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Mounted Police barracks part of new Galt exhibit

Police Barracks watercolour

Watercolour interpretation of the Fort Macleod North West Mounted Police Barracks by Bethany Gustafson.

The Galt Museum and Archives digs into the southern Alberta landscape this fall in the new special exhibit “Uncovering Secrets: Archaeology in southern Alberta.”
The exhibit features 15 local and area sites holding the secrets to stories of the past including the North West Mounted Police post at Fort Macleod, Paleo-Indian hunting sites more than 11,000 years old, more recent aboriginal habitation and hunting locations, coal mining towns from the early 1900s, ranches in the Porcupine Hills and the original site of Fort Whoop-Up.
“People have lived in southern Alberta for thousands of years,” curator Wendy Aitkens said. “Blackfoot oral tradition preserves ancient stories of their people; written records tell us stories of native and non-native inhabitants from the last 200 years. But to discover unknown or forgotten stories, or to add to known stories, archaeologists dig under layers of soil sometimes to a depth of several metres, study artifacts stored in museums, analyze artwork created on stone, and compile previous research. Their findings enrich our knowledge of people who lived in southern Alberta.”
Archaeologists, volunteers, and students methodically uncover artifacts using small trowels and fine brushes, record the location and relationship to one another, gather information about the soil in which the objects are found, analyze all of the data, and propose theories regarding their findings.
Archaeologists also study paintings and carvings left on stone, prehistoric rock configurations placed on the prairie, and movement patterns along ancient trails.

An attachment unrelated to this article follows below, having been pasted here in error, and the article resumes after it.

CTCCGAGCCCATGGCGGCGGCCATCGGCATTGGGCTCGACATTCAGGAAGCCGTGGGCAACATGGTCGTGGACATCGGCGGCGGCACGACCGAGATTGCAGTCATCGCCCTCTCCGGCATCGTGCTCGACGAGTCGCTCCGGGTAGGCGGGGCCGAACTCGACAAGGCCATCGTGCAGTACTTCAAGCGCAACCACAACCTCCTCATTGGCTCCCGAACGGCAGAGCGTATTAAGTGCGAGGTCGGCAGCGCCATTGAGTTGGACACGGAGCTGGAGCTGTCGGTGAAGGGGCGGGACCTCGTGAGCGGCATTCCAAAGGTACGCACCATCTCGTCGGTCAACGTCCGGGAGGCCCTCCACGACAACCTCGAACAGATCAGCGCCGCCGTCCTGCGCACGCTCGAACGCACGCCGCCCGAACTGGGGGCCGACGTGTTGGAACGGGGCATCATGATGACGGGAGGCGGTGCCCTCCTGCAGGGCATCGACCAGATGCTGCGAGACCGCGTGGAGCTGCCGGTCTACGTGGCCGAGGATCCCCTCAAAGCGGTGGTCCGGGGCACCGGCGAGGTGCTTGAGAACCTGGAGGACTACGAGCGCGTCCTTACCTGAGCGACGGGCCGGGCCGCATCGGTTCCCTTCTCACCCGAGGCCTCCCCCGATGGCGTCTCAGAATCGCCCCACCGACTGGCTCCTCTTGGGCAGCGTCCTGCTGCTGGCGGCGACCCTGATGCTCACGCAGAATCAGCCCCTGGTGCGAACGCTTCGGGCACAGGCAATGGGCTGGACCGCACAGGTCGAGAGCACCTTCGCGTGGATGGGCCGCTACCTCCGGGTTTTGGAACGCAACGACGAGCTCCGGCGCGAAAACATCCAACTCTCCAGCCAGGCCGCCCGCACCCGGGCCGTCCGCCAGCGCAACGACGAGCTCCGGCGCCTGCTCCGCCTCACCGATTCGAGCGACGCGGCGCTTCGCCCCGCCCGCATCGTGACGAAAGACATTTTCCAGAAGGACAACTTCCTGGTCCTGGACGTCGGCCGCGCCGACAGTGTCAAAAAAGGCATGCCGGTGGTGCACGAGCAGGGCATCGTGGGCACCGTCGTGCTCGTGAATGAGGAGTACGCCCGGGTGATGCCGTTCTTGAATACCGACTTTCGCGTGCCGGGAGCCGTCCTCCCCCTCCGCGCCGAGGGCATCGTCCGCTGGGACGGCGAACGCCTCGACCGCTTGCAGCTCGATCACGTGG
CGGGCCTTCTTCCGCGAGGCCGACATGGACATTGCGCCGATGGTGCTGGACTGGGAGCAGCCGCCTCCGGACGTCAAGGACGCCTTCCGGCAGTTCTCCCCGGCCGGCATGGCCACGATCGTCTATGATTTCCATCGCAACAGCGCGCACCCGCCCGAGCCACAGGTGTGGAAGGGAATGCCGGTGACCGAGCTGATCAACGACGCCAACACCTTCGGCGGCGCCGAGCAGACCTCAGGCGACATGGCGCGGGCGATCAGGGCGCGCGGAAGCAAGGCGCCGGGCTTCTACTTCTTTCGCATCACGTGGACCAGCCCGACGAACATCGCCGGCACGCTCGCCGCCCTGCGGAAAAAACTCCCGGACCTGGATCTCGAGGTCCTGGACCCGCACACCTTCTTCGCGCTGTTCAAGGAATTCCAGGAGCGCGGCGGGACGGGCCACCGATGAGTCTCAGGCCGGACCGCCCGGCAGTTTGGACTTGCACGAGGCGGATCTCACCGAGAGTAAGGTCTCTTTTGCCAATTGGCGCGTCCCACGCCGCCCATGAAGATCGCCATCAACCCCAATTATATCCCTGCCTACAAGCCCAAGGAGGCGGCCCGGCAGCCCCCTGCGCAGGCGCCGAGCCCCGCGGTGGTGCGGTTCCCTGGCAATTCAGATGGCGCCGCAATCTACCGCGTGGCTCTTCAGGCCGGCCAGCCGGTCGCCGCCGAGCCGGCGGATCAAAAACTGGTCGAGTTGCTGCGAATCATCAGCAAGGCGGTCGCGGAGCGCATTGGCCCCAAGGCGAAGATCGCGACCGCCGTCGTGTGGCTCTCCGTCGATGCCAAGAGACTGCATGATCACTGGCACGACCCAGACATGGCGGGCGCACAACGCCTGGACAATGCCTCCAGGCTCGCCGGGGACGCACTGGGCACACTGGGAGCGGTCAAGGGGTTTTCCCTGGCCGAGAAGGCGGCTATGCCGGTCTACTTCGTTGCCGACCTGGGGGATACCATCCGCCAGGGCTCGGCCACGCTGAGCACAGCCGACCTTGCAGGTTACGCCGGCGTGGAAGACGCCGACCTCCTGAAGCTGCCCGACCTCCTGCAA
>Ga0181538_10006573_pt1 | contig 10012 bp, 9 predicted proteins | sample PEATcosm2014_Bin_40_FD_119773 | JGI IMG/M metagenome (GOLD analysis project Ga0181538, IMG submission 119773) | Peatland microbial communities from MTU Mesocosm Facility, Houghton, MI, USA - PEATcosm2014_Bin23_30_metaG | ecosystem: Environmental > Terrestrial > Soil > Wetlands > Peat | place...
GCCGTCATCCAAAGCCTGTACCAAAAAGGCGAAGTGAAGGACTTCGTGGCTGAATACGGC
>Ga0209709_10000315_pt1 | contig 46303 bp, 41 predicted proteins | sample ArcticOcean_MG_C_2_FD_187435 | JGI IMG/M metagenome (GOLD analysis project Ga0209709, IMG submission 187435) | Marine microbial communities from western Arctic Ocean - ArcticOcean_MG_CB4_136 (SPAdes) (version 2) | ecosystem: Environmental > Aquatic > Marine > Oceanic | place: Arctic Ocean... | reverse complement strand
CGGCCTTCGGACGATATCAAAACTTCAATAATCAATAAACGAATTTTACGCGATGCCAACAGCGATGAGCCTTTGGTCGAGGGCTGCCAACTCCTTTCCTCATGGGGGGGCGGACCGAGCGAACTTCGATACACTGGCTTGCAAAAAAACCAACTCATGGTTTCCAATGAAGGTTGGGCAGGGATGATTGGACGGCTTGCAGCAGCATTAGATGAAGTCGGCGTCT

“Archaeological sites are often found by land owners, hikers, and children who report their findings to the Archaeological Survey in Edmonton,” Aitkens said. “Others are discovered when archaeologists are hired to conduct a survey of a road or pipeline route or proposed building location. In ‘Uncovering Secrets’ we also examine who really owns what is found and highlight provincial laws and regulations to help people understand what they need to do when they locate an artifact.”
“Uncovering Secrets: Archaeology in southern Alberta” examines 15 sites, some well known to local and area residents and visitors, and others more obscure, including Cluny Fortified Village, Fincastle Bison Kill and Processing Site, Fletcher Bison Kill Site, Fort Macleod North West Mounted Police Barracks, Fort Whoop-Up, Indian Battle Park, Kajewski Métis Cabins, Lille Coal Mine Town, Massacre Butte, New Oxley Ranche, Old North Trail, Stone Features including the Majorville Medicine Wheel and Noble Point effigy, Wally’s Beach, and Writing-on-Stone Áísínai’pi National Historic Site.
“Uncovering Secrets: Archaeology in southern Alberta” runs Oct. 6 – Jan. 13 and officially opens Sunday, Oct. 21 at 2 p.m. with a presentation featuring fascinating stories about local archaeology, followed by a ribbon cutting.